"That's history. That's actual African American history," Howlett says. "That gives me chills. That's what makes my heart beat for this story, is stories like that."

As much as the movie serves as historical documentation of one of music's greatest stories, Howlett and Corvino also did an amazing job of interlacing themes of family, struggle and aspiration.

From David's strong spiritual outlook on death — which inspired his stubbornness in keeping the band's name even when it cost them a record deal — to his battle with alcoholism and lung cancer, the story always loops back to a mantra that was ingrained in the Hackney boys by their parents throughout their childhood: Always back your brother.

"When we started filming this thing, it was like, 'This is a really cool story about you guys but there's a deep emotional avenue that we haven't even explored yet,'" Howlett says. "When we started exploring that and seeing what we actually got back, it blew our minds. It told us this is not just a historical document, but more of a document about family, love and respect. That's what you really do it for, when you're a filmmaker you want to make a story. Like if you're a writer, you want to tell a good story."

Despite the measures he's already taken to spread the story of Death, Howlett is still working at it. He calls himself an advocate for getting good music out there, and he's been working on getting Death and Rough Francis out there for a good seven years.

"I feel like — even still — in a lot of avenues the band has been sort of left behind, and that happens with a lot of bands that are garage bands that sort of never see the light of day," Howlett says. "You probably know good examples yourself of bands from Charlotte that, 'They were a great band. I remember when they played years ago and they were the shit, and they recorded an album, but then they just ... what happened to them?' It's just like telling people a story. If you're excited about a movie, if you're excited about music or a band, you want to tell people about it. When I tell people about it, it gets me excited."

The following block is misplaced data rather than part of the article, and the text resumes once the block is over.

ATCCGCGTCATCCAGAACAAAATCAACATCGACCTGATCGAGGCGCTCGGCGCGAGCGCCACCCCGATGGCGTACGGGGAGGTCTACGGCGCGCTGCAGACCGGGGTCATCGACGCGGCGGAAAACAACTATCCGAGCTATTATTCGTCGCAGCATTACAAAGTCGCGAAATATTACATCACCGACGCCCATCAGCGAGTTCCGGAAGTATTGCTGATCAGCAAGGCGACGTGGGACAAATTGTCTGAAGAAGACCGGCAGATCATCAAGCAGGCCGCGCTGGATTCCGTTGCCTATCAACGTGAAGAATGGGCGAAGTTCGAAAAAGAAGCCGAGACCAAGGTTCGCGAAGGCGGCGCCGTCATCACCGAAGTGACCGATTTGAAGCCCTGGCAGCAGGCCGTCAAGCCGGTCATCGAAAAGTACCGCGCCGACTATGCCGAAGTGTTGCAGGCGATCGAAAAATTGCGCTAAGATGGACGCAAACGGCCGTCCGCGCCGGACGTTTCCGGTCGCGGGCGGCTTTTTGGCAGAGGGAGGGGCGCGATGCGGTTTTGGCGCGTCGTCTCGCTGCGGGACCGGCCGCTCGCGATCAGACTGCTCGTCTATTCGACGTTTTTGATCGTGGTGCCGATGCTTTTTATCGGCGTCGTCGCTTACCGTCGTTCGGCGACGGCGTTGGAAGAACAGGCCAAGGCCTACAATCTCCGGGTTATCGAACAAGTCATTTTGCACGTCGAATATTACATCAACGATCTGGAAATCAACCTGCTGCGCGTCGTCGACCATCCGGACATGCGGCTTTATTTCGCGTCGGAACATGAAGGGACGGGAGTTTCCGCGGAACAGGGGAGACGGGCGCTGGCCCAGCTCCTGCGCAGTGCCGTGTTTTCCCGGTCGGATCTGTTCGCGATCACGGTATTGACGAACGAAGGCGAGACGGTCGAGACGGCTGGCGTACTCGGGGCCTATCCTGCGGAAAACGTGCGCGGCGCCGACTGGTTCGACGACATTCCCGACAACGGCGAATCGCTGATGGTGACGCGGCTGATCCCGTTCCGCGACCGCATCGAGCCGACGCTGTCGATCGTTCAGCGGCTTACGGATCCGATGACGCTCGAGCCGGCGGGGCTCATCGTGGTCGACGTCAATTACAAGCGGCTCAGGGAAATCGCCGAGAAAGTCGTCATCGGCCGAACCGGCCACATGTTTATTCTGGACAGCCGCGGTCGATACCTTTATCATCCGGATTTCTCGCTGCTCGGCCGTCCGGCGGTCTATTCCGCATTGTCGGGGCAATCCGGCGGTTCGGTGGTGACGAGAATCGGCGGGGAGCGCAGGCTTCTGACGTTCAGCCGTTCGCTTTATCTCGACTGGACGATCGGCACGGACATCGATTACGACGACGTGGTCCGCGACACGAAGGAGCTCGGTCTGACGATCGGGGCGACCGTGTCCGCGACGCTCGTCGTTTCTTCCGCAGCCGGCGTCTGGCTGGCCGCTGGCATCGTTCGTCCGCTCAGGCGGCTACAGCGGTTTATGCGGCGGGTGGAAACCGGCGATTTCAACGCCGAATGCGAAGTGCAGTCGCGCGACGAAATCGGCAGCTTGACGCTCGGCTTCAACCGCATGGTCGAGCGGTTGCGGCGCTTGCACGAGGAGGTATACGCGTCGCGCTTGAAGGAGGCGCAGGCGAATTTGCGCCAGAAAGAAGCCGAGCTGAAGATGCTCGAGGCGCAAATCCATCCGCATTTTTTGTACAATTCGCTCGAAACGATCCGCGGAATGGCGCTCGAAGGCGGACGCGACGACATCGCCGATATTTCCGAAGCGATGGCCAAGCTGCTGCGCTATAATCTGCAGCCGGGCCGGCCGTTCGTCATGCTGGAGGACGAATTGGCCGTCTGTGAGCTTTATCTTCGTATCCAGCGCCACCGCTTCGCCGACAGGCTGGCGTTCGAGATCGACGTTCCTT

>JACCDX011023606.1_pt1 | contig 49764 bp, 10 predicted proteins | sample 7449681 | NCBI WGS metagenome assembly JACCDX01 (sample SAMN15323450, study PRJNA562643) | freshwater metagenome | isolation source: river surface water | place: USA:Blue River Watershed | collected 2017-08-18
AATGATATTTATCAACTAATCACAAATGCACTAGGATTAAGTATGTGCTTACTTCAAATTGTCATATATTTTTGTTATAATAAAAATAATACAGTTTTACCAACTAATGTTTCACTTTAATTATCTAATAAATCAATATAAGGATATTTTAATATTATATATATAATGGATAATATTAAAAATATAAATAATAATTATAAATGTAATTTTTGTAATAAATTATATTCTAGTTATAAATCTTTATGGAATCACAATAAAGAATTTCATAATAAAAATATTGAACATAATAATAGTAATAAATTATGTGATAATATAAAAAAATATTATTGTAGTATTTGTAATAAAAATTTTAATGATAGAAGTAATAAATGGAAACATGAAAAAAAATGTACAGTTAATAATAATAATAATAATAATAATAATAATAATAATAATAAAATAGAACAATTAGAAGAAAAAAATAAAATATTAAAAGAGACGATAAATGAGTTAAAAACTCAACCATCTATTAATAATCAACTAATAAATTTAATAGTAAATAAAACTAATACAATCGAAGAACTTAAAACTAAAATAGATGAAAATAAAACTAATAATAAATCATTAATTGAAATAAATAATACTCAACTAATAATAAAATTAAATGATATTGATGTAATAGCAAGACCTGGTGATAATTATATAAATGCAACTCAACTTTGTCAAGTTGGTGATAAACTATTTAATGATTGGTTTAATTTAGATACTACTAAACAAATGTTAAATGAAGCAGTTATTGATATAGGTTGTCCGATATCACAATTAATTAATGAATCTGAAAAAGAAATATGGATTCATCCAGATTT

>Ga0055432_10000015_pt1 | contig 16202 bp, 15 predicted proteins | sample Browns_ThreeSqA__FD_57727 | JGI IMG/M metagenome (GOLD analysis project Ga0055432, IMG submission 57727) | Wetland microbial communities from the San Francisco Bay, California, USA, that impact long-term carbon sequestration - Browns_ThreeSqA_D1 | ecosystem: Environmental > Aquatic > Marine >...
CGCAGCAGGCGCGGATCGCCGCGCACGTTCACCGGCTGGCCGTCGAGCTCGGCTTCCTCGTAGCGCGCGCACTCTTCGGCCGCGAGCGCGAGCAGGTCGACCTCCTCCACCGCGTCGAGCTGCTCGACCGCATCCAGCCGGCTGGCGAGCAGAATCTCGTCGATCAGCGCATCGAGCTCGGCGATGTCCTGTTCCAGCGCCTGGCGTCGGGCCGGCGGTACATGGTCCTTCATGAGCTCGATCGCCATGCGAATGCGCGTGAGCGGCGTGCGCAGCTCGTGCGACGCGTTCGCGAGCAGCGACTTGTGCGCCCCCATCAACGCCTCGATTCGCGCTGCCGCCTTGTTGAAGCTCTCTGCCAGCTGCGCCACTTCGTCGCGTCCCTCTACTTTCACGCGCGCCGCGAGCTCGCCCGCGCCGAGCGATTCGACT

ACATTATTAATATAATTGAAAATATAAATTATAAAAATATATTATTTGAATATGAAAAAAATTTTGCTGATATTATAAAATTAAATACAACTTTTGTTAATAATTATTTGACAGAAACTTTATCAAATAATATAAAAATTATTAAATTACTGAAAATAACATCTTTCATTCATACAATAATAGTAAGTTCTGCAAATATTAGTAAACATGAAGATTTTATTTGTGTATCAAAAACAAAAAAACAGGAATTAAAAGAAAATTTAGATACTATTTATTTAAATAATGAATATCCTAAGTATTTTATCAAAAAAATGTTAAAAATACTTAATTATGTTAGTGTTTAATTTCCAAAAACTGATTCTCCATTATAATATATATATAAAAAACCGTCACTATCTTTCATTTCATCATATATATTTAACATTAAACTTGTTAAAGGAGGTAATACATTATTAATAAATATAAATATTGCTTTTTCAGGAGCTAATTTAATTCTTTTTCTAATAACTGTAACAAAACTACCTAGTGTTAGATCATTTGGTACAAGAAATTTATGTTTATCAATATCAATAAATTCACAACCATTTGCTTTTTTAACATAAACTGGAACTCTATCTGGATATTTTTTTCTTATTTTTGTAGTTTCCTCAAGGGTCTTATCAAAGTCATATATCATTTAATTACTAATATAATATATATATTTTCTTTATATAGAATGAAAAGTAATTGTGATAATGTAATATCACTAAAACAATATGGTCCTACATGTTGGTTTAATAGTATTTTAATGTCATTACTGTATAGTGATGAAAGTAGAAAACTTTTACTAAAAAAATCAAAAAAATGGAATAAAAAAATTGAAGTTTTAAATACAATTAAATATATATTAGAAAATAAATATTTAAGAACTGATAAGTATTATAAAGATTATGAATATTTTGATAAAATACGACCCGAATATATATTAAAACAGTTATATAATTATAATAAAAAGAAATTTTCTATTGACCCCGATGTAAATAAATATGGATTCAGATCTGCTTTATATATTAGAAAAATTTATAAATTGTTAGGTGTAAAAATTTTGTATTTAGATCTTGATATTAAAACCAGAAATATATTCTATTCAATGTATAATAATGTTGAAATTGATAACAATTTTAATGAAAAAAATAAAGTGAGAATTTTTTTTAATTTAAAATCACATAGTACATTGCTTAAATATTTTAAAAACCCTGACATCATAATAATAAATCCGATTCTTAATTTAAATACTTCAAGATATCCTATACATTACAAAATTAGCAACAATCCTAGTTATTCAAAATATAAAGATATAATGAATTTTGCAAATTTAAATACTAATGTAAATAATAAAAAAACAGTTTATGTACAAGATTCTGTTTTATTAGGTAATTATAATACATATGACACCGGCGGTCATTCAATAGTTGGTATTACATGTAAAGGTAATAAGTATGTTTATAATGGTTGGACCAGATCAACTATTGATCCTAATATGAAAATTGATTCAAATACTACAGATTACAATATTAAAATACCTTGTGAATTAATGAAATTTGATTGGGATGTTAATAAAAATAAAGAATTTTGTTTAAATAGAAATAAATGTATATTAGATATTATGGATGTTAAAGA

As Howlett has been doing everything he can to shed light on Death, Bobby Jr. has worked to get out from the band's shadow.

When Death reunited and began playing their own music, Rough Francis — named after a moniker used by David Hackney in a short-lived solo effort — didn't need to cover them anymore. The three brothers, joined by friends Paul Comegno and Steve Williams, began to write their own music.

"The thing is, most people know that we're the sons of Death and we're connected to the movie and the story, but for the most part when we go out and tour we're Rough Francis," Bobby Jr. says. "We're our own band like any other band that goes out there. If people happen to know that we're connected to Death, that's awesome, but if people don't, that's totally cool as well because we just want to be an awesome band that people want to come out and see."